Is the denial of tenure to Prof. Finkelstein the work of the Israeli lobby? In the July 2, 2007 issue of Counterpunch, Bill Williams in "Anatomy of a Smear: The Commissar Two-Step at DePaul" makes interesting speculations. The Board of Trustees are mostly business people who can be economically hurt or helped by their political leanings. So, in the face of the Israeli lobby, possibly present on the Board in the person of John B. Simon, the President of the Board of Trustees, each and every board member's view can be closely monitored. Although Williams' speculations have some plausibility, I don't see Mr. Simon as a deciding power. I am more inclined to focus on the wishes of the Rev. James Swift, who as the Provincial has more power, the desires of his superior, Rev. Gay, and the desires of Cardinal George and the Pope. Although I think the Israeli lobby is involved, because Finkelstein's tenure case has reached an international status, it is likely that the decision what to do with Finkelstein may be coming from the Vatican. See Lynda Brayer, "DePaul and the Vatican's Long Leash: Norman Finkelstein and the Catholic Church," Counterpunch, July 3, 2007.

President Holtschneider is a small cog in the monolithic hierarchy of the Catholic Church, and he is, no doubt, simply following orders.

Superficially, the president serves at the pleasure of the Board of Trustees. But the Board of Trustees themselves are selected by the Members of the Corporation, a body distinct from the Board of Trustees. Article 3 of DePaul's Articles of Incorporation reads:

The management of the corporation shall be vested in a Board of Trustees. The number of Trustees may be increased or decreased by the Membership at any of the meetings of the Membership. Trustees shall be elected by the Members in such a manner and for such terms of office as shall be provided in the By-Laws.

At least two-thirds (2/3) of the voting Membership of the Corporation shall be members of the religious society called in the Roman Catholic Church, The Congregation of the Mission.

Given that the power structure has a hierarchy through the Vincentians to the Roman Catholic Church, the ultimate decision of whether to retain Norman Finkelstein lies in the hands of the Pope. So, this apparently local matter of a Vincentian President of DePaul refusing tenure has behind it the relations of the government of Israel to the Pope.

Am I exaggerating the importance of Norman Finkelstein by bringing into consideration the relation of the Catholic Church to Israel? What does the Catholic Church have to fear from Israel? Well, for one, how the Israeli government deals with the Holy Sites in Israel. To the Catholic Church, Norman Finkelstein is small beans; to the Israeli's he is a big thorn in their sides. Imagine an Israeli diplomat talking to a Vatican diplomat: "Let's make a deal. Get rid of Finkelstein, and we'll return to you the ancient Franciscan monastery including the Cenacle [the Last Supper room], which is located above a section occupied by a Jewish group which believes it to be King David's tomb." -- Who knows?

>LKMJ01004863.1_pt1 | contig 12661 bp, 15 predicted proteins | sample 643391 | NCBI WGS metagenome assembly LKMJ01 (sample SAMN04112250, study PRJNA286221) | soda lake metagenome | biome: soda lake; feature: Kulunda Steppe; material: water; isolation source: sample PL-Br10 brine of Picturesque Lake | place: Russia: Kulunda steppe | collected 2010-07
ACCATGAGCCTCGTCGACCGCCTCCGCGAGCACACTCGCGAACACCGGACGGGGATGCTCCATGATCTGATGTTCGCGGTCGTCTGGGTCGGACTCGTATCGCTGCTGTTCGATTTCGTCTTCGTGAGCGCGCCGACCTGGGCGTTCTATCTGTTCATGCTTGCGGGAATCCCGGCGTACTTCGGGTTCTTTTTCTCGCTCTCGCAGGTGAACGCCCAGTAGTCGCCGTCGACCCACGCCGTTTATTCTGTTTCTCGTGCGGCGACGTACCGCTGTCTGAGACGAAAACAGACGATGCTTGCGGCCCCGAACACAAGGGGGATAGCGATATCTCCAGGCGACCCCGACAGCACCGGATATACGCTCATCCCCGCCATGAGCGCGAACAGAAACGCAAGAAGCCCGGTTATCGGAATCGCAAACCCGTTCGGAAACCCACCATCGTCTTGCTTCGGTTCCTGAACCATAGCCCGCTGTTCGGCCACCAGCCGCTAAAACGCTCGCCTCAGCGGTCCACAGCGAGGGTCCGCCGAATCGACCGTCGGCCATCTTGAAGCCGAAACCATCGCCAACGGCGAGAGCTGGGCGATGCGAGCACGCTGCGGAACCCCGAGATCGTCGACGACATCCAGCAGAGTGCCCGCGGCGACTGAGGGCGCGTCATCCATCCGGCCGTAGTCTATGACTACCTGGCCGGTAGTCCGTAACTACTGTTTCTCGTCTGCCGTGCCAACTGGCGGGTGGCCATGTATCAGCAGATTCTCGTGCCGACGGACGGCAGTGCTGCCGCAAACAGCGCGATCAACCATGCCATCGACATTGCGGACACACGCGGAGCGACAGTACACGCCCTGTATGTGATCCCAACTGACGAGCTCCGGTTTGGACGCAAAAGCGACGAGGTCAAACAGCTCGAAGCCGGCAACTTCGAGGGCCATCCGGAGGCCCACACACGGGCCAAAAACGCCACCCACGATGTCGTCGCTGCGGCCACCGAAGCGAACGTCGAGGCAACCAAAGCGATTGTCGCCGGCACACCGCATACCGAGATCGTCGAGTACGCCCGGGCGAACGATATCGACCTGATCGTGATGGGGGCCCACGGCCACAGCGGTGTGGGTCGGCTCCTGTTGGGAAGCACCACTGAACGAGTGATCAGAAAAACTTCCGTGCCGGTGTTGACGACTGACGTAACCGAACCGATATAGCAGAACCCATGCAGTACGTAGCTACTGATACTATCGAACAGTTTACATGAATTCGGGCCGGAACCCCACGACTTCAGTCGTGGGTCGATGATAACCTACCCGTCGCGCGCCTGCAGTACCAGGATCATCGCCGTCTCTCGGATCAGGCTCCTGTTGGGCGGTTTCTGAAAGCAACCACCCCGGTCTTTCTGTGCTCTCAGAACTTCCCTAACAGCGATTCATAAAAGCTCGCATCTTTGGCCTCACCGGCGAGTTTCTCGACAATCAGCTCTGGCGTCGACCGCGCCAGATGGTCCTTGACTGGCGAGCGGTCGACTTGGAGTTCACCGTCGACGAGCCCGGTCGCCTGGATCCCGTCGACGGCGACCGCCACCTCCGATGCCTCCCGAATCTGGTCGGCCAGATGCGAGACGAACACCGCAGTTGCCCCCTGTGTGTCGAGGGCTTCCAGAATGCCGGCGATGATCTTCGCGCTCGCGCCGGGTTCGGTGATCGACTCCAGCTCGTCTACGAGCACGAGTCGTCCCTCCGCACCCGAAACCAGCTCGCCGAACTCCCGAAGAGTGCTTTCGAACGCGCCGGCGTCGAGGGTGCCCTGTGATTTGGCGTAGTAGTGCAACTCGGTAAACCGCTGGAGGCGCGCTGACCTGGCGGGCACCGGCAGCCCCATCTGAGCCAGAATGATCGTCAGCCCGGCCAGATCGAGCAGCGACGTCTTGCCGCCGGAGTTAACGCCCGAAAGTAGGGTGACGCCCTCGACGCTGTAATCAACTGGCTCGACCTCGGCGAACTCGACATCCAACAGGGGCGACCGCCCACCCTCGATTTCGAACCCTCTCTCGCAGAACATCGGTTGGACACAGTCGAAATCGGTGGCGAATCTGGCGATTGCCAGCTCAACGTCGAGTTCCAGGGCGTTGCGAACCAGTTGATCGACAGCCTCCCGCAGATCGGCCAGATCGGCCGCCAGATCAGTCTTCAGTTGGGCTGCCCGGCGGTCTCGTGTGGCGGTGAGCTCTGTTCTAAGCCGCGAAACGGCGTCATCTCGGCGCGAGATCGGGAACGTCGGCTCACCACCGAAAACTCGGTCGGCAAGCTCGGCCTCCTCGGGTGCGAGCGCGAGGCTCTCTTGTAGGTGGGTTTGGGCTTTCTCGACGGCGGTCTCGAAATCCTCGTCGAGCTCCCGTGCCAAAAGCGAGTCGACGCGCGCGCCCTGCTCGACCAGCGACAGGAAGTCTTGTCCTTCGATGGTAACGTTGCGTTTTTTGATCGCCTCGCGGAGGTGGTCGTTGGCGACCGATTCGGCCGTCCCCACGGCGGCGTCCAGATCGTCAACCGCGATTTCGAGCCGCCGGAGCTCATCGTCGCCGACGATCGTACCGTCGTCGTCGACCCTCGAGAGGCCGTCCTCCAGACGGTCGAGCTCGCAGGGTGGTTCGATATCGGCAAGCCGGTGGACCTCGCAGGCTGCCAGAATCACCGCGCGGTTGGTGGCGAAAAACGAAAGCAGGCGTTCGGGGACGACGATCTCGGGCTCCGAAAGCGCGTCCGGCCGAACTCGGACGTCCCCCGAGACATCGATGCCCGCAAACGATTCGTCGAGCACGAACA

The president embodies centralized authority. Vice-presidents and deans are directly responsible to him. They serve at his pleasure; hence, indirectly, the interests of the Catholic Church. If Dean Charles Suchar played his career moves right, before he issued his letter of rejection of tenure, he would have consulted with the president to see if he was going to support him. They probably discussed the matter and the strategy to use. Getting an OK from the president, he went ahead with it; and the president's letter makes the preapproval evident. The president, in his own right, no doubt, had a consultation with Rev. Swift, who may have had a chat with his superior, Rev. Gay, and Cardinal George, who himself may have been in contact with the Vatican.

The Alternative: Decentralized Universities

In reading John R. Searle's book, The Campus War (1971), I was impressed with his recommendations for a decentralized, bottom-up structure for universities. In his envisioned structure, there would be no board of trustees: "I think lay boards should be abolished." Also,

"I think the administration as an independent agency should be abolished and responsibility for the performance of most of its present functions should be lodged with the faculty."

"Once the system of a monolithic administrative structure is broken, all sorts of possibilities open up: for example, we could much more easily decentralize authority to smaller educational units, such as departments, educational programs, or to cluster colleges of the sort that exist at Santa Cruz and elsewhere. Furthermore, there is no reason why every university has to have a president; in many universities the whole conception of the post is muddled anyway. Why not abolish it and leave the executive authority in some committee or "cabinet" of the faculty government?"

In such a bottom-up structure, we could have exactly the same offices and functions that exist at present at DePaul, except that the power structure would be altered, possibly in the following ways. The chairpersons would be elected by members of the department, the deans would be elected by the chairpersons, and the president would be elected by the deans.

Tenure cases could be decided by the same officers and committees as presently, except that the outcome would be determined democratically by a simple cumulative majority. Why should the UBPT vote of a 4-3 against tenure trump the departmental vote of 9-3 for tenure? And why should the president's vote be decisive? I find no objection to giving the president a vote, but his vote should have no more weight than any other vote. If the university were to be run more democratically, then tenure would be given on the basis of a simple majority of the cumulative votes. The tabulation would be as follows:

For tenureAgainst tenure

Using this method of tabulation and weighing of votes, Finkelstein would be given tenure by an overwhelming majority of votes of 17 to 9.

The present procedure is not democratic in spite of the charade of voting. The existing structure is meant to deflect attention from the fact that the president alone has absolute power, delegated to him by the Vatican.

Andrew Chrucky
Ph. D in Philosophy, Fordham University
July 23, 2007

See other articles on this matter at "DePaul University -- Against"

See also "Letters to Dennis H. Holtschneider, C.M., President of DePaul University (and to some administrators) about the denial of tenure to Norman Finkelstein"

Battle for the Holy Land: Jerusalem